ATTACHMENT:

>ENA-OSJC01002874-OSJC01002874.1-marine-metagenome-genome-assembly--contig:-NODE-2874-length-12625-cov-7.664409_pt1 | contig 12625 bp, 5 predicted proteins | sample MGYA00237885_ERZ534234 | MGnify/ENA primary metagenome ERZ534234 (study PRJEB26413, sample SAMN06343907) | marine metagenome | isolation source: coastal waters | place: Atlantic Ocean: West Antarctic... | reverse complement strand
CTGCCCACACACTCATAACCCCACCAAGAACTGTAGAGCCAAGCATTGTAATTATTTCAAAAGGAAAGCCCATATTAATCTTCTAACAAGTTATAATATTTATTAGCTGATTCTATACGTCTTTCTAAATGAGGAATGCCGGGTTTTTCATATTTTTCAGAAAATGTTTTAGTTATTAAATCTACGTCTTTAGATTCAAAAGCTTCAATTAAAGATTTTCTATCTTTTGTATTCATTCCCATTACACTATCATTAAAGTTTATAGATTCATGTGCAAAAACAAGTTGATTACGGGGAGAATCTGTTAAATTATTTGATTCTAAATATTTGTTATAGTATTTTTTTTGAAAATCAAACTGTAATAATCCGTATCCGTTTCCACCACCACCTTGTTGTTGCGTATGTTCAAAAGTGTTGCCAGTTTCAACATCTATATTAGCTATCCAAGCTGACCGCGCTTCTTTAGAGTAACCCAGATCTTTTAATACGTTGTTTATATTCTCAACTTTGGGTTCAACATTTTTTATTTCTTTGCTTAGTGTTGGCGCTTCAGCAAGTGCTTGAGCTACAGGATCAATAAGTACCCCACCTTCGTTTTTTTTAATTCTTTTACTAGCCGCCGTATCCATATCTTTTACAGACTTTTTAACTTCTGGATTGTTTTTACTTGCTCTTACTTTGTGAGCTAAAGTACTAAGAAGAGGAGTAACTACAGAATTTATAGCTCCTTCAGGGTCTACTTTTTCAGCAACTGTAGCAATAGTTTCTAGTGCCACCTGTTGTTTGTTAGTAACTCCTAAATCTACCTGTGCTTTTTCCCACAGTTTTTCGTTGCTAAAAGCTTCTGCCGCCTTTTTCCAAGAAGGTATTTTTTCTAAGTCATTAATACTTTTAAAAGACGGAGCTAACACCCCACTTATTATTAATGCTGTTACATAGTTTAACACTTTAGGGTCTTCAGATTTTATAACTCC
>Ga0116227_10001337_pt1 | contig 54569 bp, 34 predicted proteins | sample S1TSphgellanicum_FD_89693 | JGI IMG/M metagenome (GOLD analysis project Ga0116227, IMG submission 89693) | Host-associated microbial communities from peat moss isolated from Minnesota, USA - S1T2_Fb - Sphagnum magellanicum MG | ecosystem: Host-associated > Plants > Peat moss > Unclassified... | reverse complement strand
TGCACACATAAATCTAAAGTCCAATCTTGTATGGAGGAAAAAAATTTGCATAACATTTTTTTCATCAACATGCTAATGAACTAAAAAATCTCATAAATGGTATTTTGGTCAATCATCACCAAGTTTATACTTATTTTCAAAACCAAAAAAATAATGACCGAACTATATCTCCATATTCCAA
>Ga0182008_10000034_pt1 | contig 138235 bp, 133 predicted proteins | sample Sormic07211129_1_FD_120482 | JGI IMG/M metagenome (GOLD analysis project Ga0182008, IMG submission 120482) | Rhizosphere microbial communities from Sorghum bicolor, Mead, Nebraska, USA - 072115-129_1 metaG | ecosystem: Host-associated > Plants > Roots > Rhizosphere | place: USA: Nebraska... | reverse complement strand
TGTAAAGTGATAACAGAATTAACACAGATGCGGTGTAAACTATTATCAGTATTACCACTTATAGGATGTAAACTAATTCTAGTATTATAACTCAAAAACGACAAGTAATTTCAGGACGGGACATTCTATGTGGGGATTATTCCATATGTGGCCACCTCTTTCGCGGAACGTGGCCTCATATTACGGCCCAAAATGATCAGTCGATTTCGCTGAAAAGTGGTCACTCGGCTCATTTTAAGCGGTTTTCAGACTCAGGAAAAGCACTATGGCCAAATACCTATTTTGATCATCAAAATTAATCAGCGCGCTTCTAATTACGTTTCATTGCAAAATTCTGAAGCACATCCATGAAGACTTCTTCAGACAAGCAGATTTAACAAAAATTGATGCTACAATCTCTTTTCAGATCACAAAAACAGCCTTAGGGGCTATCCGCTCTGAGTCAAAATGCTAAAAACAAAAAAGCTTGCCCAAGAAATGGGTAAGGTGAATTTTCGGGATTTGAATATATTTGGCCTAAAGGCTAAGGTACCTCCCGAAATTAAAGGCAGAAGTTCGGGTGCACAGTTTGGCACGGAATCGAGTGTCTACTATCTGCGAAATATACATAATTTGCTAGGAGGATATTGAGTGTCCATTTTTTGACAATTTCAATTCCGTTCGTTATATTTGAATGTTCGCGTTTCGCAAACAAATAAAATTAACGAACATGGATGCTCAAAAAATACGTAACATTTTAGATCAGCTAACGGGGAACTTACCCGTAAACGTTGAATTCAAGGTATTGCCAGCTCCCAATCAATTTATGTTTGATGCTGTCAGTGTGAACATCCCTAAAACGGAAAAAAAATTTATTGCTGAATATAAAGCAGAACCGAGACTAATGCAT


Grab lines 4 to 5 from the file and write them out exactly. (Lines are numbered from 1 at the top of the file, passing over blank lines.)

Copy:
TGCACACATAAATCTAAAGTCCAATCTTGTATGGAGGAAAAAAATTTGCATAACATTTTTTTCATCAACATGCTAATGAACTAAAAAATCTCATAAATGGTATTTTGGTCAATCATCACCAAGTTTATACTTATTTTCAAAACCAAAAAAATAATGACCGAACTATATCTCCATATTCCAA
>Ga0182008_10000034_pt1 | contig 138235 bp, 133 predicted proteins | sample Sormic07211129_1_FD_120482 | JGI IMG/M metagenome (GOLD analysis project Ga0182008, IMG submission 120482) | Rhizosphere microbial communities from Sorghum bicolor, Mead, Nebraska, USA - 072115-129_1 metaG | ecosystem: Host-associated > Plants > Roots > Rhizosphere | place: USA: Nebraska... | reverse complement strand